Nuclear reactors may stay offline until end of year, EDF says

Heysham nuclear power station Problems were discovered at Heysham 1 during a routine inspection

Four UK nuclear reactors that were shut down for safety reasons may not be back online until the end of the year, EDF Energy has said.

The reactors at the Heysham 1 and Hartlepool power stations were shut in August following a routine inspection.

EDF said there could be a "phased return to service between the end of October and the end of December, 2014".

Earlier this week National Grid announced it was seeking emergency supplies of electricity this winter.

It cited concern over potential shortages of power.

BBC industry correspondent John Moylan said that today's announcement from EDF means "up to a quarter of the nuclear fleet being offline as the UK enters winter".

All four reactors were closed after inspections found a crack in one of the boilers. The other three reactors were closed as a precautionary measure because they were of the same design.

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Analysis: John Moylan, Employment and Industry Correspondent

Britain's power crunch was expected to come in 2015-16. But a series of incidents now means our spare power capacity this winter may be much tighter than expected.

The two EDF nuclear plants account for 2.3GW of electricity. The firm says they can provide up to 4% of Britain's power in periods of peak demand.

But fires at the Ferrybridge and Ironbridge coal-fired plants in the early summer, and the announcement that a gas-fired plant at Barking, in East London, is to close means that a further 1.2GW of power is also in doubt.

In June, the energy regulator Ofgem said it expected to have around 5% to 10% of spare generation this winter.

But with problems linked to five power plants, that margin has now reduced.

That uncertainty has led National Grid to take emergency measures, a year earlier than planned, to ensure extra power generation is available in the months ahead.

But will that be enough if there are further plant outages in the coming months, or if a particularly cold winter sends power demand soaring?

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EDF said on Thursday that it had now had time to assess any work and draw up a timetable.

"Dates for returning the stations to service depend on the findings and completion of the inspections," the company said.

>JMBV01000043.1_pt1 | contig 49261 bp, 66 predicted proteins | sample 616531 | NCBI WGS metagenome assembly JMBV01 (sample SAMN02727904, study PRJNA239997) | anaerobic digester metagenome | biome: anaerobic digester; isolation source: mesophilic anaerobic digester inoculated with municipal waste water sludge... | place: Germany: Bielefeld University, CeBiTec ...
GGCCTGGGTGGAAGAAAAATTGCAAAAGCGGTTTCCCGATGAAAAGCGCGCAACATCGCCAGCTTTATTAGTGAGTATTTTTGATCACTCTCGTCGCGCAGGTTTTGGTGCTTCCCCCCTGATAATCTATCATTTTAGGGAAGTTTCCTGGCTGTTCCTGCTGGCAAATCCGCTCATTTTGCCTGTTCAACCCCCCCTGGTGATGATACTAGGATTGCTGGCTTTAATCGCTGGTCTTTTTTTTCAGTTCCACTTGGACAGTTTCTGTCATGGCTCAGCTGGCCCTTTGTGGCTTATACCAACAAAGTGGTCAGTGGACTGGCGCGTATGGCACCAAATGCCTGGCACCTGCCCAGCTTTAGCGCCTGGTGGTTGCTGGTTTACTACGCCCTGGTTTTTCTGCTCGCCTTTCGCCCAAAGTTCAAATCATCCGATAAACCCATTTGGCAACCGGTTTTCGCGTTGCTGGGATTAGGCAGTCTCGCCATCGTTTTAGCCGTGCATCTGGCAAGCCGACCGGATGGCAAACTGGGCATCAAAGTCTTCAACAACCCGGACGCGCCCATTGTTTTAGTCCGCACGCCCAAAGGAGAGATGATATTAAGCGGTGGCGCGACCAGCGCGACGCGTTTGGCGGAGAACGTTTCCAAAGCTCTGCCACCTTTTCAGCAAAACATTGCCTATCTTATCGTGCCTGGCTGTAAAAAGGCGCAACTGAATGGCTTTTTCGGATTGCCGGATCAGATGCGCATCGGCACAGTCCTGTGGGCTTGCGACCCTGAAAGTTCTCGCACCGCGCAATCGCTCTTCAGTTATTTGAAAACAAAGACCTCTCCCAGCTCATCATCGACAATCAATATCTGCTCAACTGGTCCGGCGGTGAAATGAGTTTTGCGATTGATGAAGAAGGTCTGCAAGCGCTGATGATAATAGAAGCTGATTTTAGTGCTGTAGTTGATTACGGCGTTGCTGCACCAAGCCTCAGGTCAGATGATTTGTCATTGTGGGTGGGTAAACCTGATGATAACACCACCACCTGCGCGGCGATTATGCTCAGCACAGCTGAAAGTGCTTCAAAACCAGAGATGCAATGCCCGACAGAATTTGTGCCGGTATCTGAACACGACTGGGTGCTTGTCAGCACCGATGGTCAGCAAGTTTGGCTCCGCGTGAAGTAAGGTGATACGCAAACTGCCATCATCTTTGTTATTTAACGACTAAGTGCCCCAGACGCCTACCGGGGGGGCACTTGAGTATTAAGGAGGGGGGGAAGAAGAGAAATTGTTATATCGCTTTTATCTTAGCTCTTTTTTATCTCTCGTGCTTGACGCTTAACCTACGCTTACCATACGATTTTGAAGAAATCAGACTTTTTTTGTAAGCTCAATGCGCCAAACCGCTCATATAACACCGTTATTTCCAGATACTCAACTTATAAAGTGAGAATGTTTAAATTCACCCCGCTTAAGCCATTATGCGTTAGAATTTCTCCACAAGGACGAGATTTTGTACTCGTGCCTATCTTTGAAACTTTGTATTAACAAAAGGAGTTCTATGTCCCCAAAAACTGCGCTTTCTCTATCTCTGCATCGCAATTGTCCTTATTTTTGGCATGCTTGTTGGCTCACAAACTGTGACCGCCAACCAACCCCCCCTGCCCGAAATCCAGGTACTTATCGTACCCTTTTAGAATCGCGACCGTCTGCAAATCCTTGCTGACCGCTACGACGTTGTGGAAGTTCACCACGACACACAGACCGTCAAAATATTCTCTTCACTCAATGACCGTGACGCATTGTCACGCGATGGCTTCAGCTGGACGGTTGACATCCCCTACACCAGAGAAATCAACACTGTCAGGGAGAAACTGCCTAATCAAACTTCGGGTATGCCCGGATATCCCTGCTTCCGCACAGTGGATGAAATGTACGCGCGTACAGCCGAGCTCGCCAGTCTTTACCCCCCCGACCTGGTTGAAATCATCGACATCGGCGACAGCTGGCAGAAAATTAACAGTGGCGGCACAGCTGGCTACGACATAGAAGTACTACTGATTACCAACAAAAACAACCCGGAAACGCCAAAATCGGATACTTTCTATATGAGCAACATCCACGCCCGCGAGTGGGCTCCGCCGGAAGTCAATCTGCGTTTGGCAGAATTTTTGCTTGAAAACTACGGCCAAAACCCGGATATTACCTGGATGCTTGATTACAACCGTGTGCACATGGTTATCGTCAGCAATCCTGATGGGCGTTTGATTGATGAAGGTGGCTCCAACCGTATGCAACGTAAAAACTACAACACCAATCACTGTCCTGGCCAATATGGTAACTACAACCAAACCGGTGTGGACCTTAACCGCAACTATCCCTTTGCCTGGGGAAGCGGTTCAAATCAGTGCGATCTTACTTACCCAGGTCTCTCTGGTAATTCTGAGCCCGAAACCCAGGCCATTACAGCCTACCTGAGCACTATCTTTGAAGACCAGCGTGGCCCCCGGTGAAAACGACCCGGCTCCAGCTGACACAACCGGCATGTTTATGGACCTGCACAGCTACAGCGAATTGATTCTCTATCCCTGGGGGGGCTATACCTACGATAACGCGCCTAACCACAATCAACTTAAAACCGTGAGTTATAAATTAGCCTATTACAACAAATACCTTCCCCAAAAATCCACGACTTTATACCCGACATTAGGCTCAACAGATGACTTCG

"Depending on the progress of the programme and any necessary modifications, the company expects there to be a phased return to service between the end of October and the end of December, 2014.

Any re-entry into service will have to be approved by the nuclear safety regulator, EDF said.

Power supplied by the reactors at Heysham 1 and Hartlepool accounted for about 25% of the UK's nuclear output, and about 4% of the total output of all power generated.

Alternative supplies

On Tuesday, National Grid, which runs the power distribution network, said it was seeking additional electricity supplies for winter.

The company said it was accelerating an emergency plan asking providers how much more electricity they could provide to fill a possible shortfall.

After Thursday's announcement from EDF, National Grid said: "We have already taken the sensible precaution to tender for Supplementary Balancing Reserve this winter, owing to uncertainty over plant availability.

"The tender process - which does not specify volumes - is sufficiently flexible to cater for any new information from the market."

EDF, owned by the French government, has other nuclear power stations in the UK: Hunterston and Torness in Scotland, Heysham 2 in Lancashire, Dungeness B in Kent, Hinkley Point B in Somerset and Sizewell B in Suffolk.

The UK has put a nuclear expansion programme at the heart of its low-carbon energy policy and drive for energy security.

As part of this strategy, last year the government signed a £16bn deal with EDF to build two reactors at Hinkley Point C.

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